5. Utilize utilities more wisely. Time to get back to line or air-drying. Turn the thermostat down (some more) and put more blankets on the beds and wear sweaters or fleece. Shut off lights. Recaulk windows and doors. Unplug unused appliances big and small. Wash the windows to let more solar heat warm the house in the daytime. Consider if we can cut our phone and internet bills.

6. Halt or at least slow gasoline consumption by making more thorough lists and mapping out errands and outings to be combined.

7. Let the non-essentials and niceties go. For us this would include the YMCA membership (unless they could work with us on a reduced or free membership during the unemployed time), going out to eat even with coupons at cheaper places, and the small personal allowances my husband and I have come to enjoy and potentially even the evenings out alone that I enjoy from time to time. Though I rarely spend much while out, the gas for the outing may be a deciding factor.

8. Accept that this will be a season of limited giving, especially of presents for birthdays and Christmas and exchange homemade gifts or skip them altogether. The priority would be a Christmas or birthday gift to our own children during this time, even though it would be something that was inexpensively purchased or homemade. I can see that this would be one of the most humbling areas for us overall in a no-income situation. Hopefully we could still support those missionaries we have committed to and we would need to prayerfully consider that.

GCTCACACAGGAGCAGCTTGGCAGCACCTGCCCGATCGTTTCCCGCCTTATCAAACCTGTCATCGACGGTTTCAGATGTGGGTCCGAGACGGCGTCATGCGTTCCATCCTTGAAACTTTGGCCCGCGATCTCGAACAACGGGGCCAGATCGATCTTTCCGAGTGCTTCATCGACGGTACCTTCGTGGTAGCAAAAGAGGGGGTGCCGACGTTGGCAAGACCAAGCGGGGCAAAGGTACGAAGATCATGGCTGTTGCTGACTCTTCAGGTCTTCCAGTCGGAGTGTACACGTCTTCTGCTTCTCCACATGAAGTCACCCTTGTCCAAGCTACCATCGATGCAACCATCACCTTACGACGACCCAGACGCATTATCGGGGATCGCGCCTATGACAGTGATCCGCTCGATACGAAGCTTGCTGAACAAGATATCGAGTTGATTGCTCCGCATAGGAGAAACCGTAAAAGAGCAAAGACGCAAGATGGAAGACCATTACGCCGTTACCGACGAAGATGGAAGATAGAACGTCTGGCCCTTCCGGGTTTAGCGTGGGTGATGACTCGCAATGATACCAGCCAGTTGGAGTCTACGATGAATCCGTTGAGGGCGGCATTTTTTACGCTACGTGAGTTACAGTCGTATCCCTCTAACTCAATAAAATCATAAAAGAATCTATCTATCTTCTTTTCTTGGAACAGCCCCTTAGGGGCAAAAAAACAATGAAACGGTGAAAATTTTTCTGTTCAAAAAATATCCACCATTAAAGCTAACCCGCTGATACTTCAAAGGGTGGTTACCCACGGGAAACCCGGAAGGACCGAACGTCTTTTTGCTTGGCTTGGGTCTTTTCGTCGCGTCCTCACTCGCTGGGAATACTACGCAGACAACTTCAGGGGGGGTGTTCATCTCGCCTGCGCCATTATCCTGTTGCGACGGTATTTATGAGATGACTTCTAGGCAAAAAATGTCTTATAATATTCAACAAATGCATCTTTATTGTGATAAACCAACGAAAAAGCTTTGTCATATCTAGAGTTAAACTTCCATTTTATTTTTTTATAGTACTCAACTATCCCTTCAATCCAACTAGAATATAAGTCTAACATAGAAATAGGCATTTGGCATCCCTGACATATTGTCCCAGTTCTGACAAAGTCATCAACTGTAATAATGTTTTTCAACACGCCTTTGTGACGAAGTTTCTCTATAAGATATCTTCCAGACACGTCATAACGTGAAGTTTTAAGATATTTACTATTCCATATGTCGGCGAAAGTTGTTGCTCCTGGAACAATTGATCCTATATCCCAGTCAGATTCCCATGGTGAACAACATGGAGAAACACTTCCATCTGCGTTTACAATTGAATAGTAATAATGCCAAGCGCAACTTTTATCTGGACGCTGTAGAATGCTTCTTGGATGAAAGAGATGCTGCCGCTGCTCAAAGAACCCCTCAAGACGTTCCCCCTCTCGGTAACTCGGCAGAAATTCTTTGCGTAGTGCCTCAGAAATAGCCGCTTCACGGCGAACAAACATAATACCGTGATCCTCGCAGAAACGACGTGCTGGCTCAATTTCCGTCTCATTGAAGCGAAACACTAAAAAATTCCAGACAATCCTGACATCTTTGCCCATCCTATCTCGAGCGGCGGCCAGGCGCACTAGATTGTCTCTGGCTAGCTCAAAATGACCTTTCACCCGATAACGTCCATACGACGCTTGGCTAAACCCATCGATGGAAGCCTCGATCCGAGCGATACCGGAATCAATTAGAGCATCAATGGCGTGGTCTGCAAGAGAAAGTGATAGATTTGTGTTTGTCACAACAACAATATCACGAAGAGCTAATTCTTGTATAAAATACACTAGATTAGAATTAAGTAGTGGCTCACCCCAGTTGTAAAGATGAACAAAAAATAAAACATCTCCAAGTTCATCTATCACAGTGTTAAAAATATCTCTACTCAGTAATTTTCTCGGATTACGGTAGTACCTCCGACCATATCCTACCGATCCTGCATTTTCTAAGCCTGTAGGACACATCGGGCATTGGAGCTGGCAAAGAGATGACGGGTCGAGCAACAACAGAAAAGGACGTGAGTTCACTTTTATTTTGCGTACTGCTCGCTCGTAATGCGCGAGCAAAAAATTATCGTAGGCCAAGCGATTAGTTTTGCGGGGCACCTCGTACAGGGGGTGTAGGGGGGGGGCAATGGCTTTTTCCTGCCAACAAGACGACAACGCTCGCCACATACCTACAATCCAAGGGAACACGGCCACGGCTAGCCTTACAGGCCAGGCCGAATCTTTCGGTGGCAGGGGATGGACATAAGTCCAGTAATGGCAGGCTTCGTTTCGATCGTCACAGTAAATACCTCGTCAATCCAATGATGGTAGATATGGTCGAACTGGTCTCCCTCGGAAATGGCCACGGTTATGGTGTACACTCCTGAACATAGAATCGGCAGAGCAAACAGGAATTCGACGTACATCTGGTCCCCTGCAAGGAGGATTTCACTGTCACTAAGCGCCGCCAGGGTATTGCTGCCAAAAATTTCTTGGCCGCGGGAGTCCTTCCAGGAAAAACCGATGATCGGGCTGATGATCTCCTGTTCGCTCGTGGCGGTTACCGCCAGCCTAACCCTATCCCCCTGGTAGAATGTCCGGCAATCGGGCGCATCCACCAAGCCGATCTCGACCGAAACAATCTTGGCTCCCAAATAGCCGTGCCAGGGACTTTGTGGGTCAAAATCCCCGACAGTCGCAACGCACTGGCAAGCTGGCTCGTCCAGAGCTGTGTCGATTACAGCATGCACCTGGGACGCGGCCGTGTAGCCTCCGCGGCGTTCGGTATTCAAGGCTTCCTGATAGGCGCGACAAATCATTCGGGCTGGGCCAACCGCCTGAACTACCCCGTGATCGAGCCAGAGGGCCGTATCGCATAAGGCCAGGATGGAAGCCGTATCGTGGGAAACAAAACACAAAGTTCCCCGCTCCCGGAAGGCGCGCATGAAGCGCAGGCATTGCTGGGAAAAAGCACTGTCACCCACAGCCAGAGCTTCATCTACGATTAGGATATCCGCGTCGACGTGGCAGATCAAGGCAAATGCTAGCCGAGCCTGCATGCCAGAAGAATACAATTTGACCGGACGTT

9. Consider whether I could supplement our resources by sewing and selling some items from materials I already have on hand. This could also provide some entertainment value since we would not be spending on entertainment at all during this period. My husband's entertainment comes largely in the form of books from the library which we would certainly continue to utilize. Entertainment currently comes in the form of dining out, though not often, so it is not like we have an "entertainment budget" that could be cut.

10. Count the daily blessings and watch God provide for every real need. Just in typing out some of these tactics that we could put into place I am reminded of how incredibly blessed we are, currently, but also even if a job loss did become a reality for us. He is good. He is faithful. He provides.

Even in putting some of the thoughts I have had about this onto paper I am energized to begin implementing a few of these things now, even though they are not in any way forced, just to be better stewards and work on my own character.

What are a few changes you would make to your lifestyle in the event of income loss?

1 comment:

Jenny's Vegcafe said...

This is a very well thought out plan.
Hopefully you will never need to use it, but I always think it's better to be prepared and not need to be than to be unprepared when you need to be.